“Overall, the economy is entering a harder and slower phase of the recovery,” Dales says. “We now think that GDP won’t rise at all in the last three months of the year and won’t get back to its pre-crisis peak until the end of 2022. That’s based on our assumptions that the new restrictions are tightened a bit further, that they last in some form for at least six months and that a “thin” Brexit deal is agreed before the status-quo transition period ends on 31st December 2020.”

It’s not clear how far the government is willing to go in its bid to contain the coronavirus, but already Prime Minister Boris Johnson is claiming not to want a second national ‘lockdown’ while simultaneously alluding to the possibility of a government attempt to impose one. 

But what’s certain is that irrespective of whether the economy is further encumbered by more measures or not, businesses and households will not be able to count on HM Treasury in the same way as they could previously.  

Source: Capital Economics.

Eat Out to Help Out ended with the August month while October 31 marks the transition to a less generous furlough scheme that pays only two thirds of salaries to employees of shuttered businesses, which are set to receive as compensation for the troubles, government grants of a mere £3,000 per month. 

“There is a risk that many of the 2 million or so people who in mid-September were still on partial or full furlough lose their job when the national scheme is wound down at the end of October. That’s particularly the case in the light of the tightening restrictions to stem the resurgence in new COVID-19 cases that will hamper the economic recovery,” Dales warns. “Although the MPC has already cut interest rates to 0.10% and raised the stock of announced QE from £475bn to £775bn this year, our forecast of sustained high unemployment suggests it will have to do more.” 

Dales and the Capital Economics team forecast the Bank of England (BoE) will leave Bank Rate at 0.10% for at least five years and increase the quantitative easing (QE) programme under which it buys government bonds by a further £250bn over the next year as a result of damage done to the economy and the resulting extraordinary funding requirements of the government.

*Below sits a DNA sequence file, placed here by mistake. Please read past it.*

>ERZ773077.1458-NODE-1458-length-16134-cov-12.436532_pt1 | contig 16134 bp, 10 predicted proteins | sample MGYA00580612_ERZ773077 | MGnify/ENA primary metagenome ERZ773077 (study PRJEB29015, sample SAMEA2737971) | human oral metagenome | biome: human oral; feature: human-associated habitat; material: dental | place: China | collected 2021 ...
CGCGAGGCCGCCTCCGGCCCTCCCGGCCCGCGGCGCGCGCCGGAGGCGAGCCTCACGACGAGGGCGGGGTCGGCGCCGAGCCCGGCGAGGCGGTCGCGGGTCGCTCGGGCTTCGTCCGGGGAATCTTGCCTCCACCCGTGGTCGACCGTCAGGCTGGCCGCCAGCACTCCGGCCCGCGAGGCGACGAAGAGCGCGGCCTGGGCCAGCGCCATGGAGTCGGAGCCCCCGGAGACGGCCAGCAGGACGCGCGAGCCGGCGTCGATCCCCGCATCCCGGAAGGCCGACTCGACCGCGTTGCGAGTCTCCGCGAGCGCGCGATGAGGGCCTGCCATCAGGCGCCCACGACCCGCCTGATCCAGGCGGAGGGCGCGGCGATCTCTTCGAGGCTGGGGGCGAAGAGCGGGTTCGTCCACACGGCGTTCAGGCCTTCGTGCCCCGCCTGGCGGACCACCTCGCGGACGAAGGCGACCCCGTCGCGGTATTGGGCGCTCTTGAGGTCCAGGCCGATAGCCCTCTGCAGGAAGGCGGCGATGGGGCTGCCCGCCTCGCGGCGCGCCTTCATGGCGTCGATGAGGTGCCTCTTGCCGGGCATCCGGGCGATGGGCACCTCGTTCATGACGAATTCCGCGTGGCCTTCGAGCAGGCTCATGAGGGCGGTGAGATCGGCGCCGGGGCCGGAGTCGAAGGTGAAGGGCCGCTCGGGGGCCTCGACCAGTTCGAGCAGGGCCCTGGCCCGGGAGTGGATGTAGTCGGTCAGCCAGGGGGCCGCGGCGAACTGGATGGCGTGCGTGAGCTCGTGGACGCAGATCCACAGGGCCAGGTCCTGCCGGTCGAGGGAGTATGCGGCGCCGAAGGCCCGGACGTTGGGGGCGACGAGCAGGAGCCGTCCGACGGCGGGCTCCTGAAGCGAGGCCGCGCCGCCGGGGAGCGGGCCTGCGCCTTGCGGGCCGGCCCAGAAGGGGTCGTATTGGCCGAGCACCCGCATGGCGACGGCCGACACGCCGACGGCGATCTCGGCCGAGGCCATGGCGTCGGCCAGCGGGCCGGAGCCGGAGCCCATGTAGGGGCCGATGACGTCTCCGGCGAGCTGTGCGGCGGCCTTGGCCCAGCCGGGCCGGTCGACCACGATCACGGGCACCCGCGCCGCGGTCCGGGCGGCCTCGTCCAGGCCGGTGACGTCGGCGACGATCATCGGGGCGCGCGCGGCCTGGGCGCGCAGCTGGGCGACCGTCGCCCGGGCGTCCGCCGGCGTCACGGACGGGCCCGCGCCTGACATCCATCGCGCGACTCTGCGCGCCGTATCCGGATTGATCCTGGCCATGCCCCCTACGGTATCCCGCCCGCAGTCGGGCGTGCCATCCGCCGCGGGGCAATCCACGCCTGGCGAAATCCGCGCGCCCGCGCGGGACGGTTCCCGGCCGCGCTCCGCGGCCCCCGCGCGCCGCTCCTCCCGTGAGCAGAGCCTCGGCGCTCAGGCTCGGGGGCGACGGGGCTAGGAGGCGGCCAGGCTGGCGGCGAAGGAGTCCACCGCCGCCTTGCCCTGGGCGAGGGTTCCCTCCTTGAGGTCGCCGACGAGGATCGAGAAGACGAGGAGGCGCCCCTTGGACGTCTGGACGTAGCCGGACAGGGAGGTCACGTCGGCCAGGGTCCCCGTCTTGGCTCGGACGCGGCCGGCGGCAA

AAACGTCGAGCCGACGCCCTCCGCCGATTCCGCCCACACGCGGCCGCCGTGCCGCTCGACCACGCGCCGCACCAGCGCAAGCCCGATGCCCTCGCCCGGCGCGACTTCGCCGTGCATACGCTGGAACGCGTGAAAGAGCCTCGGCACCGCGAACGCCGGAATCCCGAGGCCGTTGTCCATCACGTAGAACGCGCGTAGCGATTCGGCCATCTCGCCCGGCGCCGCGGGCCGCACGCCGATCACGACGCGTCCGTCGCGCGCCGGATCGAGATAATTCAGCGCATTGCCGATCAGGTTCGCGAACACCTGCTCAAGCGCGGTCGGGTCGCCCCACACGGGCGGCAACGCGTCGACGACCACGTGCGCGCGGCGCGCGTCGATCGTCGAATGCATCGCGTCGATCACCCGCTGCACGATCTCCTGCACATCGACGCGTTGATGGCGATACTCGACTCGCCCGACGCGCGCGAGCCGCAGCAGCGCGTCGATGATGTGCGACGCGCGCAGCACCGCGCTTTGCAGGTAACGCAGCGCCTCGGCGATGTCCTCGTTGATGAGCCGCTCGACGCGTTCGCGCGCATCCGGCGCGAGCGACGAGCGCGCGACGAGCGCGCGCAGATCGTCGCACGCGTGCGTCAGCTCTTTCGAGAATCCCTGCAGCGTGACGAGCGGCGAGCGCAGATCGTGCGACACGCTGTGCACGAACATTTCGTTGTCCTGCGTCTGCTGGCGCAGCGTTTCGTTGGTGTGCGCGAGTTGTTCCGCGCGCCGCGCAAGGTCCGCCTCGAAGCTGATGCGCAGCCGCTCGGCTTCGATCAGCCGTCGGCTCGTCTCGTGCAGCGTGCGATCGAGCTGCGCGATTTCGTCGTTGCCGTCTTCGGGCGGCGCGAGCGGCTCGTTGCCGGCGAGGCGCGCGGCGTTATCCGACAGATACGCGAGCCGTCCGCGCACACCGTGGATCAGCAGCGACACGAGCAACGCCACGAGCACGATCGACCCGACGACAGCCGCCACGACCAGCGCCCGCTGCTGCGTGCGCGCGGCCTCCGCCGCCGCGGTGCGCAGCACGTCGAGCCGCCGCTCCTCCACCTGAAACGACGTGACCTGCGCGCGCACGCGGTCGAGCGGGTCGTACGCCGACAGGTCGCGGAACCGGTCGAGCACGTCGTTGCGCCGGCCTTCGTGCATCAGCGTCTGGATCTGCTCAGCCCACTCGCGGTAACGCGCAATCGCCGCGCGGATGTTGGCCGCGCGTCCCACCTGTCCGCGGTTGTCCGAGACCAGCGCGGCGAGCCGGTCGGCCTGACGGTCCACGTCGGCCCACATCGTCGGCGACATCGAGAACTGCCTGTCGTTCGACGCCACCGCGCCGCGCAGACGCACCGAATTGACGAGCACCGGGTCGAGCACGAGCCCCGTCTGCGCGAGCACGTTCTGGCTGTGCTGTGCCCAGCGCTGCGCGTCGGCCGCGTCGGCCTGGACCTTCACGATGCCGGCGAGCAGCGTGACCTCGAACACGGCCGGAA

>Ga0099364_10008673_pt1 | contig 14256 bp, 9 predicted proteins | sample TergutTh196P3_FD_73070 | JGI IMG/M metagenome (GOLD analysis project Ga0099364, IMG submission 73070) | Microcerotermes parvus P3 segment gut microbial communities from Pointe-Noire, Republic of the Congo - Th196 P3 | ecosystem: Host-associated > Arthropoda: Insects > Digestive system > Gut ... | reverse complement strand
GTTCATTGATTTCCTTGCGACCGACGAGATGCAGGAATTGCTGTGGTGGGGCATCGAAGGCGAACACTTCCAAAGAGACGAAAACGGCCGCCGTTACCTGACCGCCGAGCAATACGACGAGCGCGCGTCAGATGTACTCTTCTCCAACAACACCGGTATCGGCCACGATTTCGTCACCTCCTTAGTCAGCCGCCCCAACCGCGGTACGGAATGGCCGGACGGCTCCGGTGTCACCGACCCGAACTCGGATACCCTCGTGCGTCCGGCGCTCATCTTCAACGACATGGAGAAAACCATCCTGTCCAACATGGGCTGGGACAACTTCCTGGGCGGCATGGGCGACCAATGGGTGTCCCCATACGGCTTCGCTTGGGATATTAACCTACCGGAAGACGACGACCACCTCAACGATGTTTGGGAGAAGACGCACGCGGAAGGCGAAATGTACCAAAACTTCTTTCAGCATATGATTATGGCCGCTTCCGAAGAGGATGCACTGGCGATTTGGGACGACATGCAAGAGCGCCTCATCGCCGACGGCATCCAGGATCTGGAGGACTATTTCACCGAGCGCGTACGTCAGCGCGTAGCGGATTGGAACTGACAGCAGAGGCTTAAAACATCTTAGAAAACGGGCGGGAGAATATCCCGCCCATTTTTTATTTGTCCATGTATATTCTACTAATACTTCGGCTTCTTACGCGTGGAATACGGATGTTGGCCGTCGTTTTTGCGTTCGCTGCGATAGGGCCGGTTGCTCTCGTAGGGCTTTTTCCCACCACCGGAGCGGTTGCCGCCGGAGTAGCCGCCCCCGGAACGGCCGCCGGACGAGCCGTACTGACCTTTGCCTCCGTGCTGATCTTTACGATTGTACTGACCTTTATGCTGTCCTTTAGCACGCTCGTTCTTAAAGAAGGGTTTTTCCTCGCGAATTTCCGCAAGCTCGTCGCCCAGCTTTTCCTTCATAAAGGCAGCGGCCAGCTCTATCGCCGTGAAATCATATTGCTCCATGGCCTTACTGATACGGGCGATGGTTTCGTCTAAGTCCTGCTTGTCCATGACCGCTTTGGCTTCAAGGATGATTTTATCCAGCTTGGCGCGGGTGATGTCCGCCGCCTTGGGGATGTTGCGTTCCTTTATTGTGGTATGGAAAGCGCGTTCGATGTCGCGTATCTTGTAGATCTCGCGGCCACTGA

Source: Capital Economics.

More QE will reduce government funding costs, although only by negligible amounts given that bond yields are either negative or next to zero across much of the maturity spectrum or ‘yield curve’. On Wednesday market prices implied that investors and savers would have to lend the government money for a 30-year period simply in order to earn 0.77% per year. 

The BoE’s anticipated actions will however, do almost nothing whatsoever to ease the current burden for the average business and household.

Not least of all because monetary policy works with a lag of up to two years, but also because of the negligible level of existing borrowing costs and the fact that loans are only made to businesses which are perceived by lenders to be viable. The viability of all businesses is called into question by the government’s approach to coronavirus containment. 

“New fiscal measures and the slowing recovery mean that government borrowing will probably reach £390bn this year (20% of GDP),” Dales says. “That would be the highest budget deficit since WWII. The deficit is likely to come down quite quickly as the hit to activity and tax revenues should be shorter than in the financial crisis, and many of the most expensive support schemes have already ended. Our forecast is that the deficit will fall to 9% in 2021/22 and to 7% in 2022/23.”